Grab Your Umbrella — and Magnifying Glass

For the past two decades, policyholders and insurers have been fighting over whether the cost of cleaning up hazardous-waste sites is covered under general-liability policies by arguing over the nature of that liability. The argument has tended to center on the meaning of the word “damages” and the insuring agreement’s promise to afford indemnification for the sums payable “as damages.”
Departing somewhat from the standard version of these arguments, the California Supreme Court ruled in 2001 that covered “damages” were limited to amounts awarded by a court. Now, the court has reaffirmed that holding, County of San Diego v. Ace Property & Casualty Ins. Co. (Cal. Aug. 29, 2005), but in a companion case held that an umbrella policy that afforded coverage for “expenses” in addition to “damages” unambiguously applied to clean-up costs incurred in an administrative proceeding. Powerine Oil Co. v. Superior Court (Cal. Aug. 29, 2005). The court purports to be implementing the “mutual intent” of the parties, with the result that one insured has coverage due to the inclusion of the word “expenses” and the other one does not.

Read More

Walks and Quacks like a Duck: The Reach of Insurance Regulation to a Seller’s Provision of Insurance-Like Benefits – Of Warranties, Requirements Contracts, & Other Benefits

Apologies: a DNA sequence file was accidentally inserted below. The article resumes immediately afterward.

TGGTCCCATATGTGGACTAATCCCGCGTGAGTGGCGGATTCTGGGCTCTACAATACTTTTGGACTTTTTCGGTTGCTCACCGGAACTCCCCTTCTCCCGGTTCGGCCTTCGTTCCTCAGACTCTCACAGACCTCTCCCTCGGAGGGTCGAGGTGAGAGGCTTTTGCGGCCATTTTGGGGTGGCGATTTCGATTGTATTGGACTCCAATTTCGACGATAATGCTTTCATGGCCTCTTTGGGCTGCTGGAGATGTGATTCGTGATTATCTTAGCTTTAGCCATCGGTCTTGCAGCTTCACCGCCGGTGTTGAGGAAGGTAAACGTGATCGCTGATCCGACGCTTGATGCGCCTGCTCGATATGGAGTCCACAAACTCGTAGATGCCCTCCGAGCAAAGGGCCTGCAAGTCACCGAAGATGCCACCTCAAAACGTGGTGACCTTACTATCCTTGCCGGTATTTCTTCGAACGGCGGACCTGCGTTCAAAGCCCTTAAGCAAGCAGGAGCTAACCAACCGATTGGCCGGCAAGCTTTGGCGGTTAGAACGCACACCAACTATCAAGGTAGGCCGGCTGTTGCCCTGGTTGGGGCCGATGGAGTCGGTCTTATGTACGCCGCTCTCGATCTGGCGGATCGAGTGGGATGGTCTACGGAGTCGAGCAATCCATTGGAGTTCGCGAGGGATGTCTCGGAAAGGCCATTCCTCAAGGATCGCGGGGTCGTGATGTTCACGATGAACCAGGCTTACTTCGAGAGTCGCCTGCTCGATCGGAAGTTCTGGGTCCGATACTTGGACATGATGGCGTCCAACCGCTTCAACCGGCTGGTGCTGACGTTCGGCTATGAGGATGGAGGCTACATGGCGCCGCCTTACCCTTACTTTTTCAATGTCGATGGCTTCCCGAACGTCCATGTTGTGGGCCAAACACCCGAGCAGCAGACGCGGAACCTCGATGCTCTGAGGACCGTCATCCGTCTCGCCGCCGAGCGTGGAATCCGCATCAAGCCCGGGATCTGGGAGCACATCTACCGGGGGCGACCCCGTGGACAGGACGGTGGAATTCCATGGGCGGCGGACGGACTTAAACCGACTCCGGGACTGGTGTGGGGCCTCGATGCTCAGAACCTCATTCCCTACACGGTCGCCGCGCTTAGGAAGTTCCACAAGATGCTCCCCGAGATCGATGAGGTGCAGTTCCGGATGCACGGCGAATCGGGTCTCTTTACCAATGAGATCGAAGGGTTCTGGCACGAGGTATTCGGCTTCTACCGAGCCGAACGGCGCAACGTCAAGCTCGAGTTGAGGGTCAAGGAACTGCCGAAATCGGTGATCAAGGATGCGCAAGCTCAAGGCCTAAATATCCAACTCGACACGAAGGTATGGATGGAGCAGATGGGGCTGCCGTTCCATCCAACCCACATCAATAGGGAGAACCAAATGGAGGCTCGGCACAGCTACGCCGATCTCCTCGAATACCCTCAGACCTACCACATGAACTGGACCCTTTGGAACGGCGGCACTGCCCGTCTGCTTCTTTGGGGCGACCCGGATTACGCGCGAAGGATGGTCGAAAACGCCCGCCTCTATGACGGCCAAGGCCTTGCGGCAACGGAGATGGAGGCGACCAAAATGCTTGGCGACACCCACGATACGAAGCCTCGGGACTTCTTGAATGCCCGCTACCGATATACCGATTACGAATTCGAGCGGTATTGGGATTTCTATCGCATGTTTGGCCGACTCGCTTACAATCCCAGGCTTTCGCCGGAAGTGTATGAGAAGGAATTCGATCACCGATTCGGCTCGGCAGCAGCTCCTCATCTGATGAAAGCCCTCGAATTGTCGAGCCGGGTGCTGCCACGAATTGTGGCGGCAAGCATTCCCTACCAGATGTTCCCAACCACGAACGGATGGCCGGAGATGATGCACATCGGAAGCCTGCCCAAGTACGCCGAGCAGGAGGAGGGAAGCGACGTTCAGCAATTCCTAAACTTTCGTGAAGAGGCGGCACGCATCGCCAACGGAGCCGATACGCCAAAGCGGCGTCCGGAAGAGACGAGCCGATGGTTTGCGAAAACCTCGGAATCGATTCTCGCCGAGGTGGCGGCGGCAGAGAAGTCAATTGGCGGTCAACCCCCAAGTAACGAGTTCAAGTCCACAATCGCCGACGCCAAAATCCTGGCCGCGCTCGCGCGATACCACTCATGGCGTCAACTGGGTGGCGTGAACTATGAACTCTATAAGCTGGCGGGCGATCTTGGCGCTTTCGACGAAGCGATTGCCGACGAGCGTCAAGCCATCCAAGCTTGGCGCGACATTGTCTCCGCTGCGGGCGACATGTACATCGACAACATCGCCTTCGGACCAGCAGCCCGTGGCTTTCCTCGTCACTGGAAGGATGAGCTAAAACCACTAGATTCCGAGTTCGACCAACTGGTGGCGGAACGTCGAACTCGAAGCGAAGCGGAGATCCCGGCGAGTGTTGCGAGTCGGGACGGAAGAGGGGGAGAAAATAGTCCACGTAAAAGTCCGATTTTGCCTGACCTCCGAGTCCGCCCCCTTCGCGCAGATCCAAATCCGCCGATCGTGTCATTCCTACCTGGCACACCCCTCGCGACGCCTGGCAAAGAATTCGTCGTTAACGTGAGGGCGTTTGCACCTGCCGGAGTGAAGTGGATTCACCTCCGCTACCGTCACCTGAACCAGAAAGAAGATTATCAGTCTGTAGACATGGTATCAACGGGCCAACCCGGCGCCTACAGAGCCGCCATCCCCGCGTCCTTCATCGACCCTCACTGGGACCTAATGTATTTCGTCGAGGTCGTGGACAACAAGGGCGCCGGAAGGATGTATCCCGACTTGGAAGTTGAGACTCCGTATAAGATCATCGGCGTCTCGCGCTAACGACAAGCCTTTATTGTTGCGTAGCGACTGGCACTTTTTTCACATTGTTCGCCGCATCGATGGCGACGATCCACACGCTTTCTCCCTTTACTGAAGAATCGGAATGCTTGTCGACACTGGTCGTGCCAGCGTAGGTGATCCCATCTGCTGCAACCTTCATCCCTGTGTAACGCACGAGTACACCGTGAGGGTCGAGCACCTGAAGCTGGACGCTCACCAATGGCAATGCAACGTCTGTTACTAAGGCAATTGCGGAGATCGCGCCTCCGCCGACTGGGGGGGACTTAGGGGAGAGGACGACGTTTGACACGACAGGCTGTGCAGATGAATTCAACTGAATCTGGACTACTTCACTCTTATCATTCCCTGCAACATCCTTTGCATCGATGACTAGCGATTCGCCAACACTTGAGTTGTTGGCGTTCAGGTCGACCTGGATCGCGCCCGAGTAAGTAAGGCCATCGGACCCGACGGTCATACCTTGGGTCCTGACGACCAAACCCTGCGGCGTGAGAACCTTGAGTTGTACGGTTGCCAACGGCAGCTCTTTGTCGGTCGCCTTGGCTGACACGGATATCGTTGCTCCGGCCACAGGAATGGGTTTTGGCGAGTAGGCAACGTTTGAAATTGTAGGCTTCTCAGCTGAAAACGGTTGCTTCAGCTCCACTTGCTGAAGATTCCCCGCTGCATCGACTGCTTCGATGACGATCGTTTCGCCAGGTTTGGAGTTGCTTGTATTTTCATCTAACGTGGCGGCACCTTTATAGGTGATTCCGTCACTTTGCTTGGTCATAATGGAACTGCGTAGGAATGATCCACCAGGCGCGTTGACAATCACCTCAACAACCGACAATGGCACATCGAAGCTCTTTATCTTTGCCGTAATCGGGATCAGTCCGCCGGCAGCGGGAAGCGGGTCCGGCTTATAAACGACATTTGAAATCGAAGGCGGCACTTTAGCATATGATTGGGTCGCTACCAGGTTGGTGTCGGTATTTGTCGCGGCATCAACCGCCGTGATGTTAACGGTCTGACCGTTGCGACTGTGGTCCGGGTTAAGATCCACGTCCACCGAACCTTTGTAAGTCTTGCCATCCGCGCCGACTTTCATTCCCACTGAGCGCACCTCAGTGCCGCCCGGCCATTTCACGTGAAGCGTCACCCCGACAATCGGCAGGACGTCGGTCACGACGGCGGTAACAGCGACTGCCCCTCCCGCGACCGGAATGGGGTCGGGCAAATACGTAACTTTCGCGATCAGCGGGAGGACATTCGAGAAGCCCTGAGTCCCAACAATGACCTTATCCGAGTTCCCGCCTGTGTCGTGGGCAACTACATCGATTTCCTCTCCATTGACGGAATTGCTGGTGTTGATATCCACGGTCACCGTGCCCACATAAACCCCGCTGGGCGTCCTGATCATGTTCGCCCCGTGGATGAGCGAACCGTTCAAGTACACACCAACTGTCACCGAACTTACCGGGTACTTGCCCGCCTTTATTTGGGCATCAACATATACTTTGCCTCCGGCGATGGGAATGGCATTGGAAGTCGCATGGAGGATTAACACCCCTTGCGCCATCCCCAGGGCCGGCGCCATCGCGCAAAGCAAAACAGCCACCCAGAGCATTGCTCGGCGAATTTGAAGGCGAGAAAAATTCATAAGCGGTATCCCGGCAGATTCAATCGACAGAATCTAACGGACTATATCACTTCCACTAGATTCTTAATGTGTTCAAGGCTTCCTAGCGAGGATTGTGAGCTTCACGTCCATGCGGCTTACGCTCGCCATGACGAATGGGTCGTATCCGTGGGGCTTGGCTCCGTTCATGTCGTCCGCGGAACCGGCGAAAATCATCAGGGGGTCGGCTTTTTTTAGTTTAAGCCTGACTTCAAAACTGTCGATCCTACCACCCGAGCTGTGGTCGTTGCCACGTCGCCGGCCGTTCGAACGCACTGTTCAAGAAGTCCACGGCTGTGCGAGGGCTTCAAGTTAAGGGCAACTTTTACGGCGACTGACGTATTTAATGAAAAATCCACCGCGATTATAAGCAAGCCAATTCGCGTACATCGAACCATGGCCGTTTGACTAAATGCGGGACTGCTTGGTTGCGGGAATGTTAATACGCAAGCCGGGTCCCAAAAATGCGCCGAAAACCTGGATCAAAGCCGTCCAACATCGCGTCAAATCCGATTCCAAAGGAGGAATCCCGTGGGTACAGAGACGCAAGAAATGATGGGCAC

State regulation of insurance applies if the transaction in question is found to be “insurance.” If something is “insurance,” the entity providing it generally must be a licensed insurance company. If not licensed, then the entity exposes itself to fines and potential criminal liability, in addition to the invalidation of the “insurance” it provided. Many manufacturing, service, and retail companies can find it in their interest to package an insurance-like benefit along with the sale of its product or provision of its service. What are the legal risks to the company from providing this type of benefit to its customers and how can the benefit be structured to minimize the risk yet achieve business objectives?

Read More

An Insurance Company’s Duty to Consent

In many types of insurance policies, the carrier’s obligation to perform is tied to its consenting to the incurrence of costs or the settlement of an underlying case. One assumes that an insurer cannot withhold consent willy-nilly, for that would make coverage illusory. There is a dearth of authority, however, that makes express the circumstances in which an insurer is not permitted to withhold consent – that is to say, the circumstances in which it is required to consent. The Supreme Court of Iowa recently addressed that question and made clear that insurers are obligated to consent when faced with a reasonable request.

Read More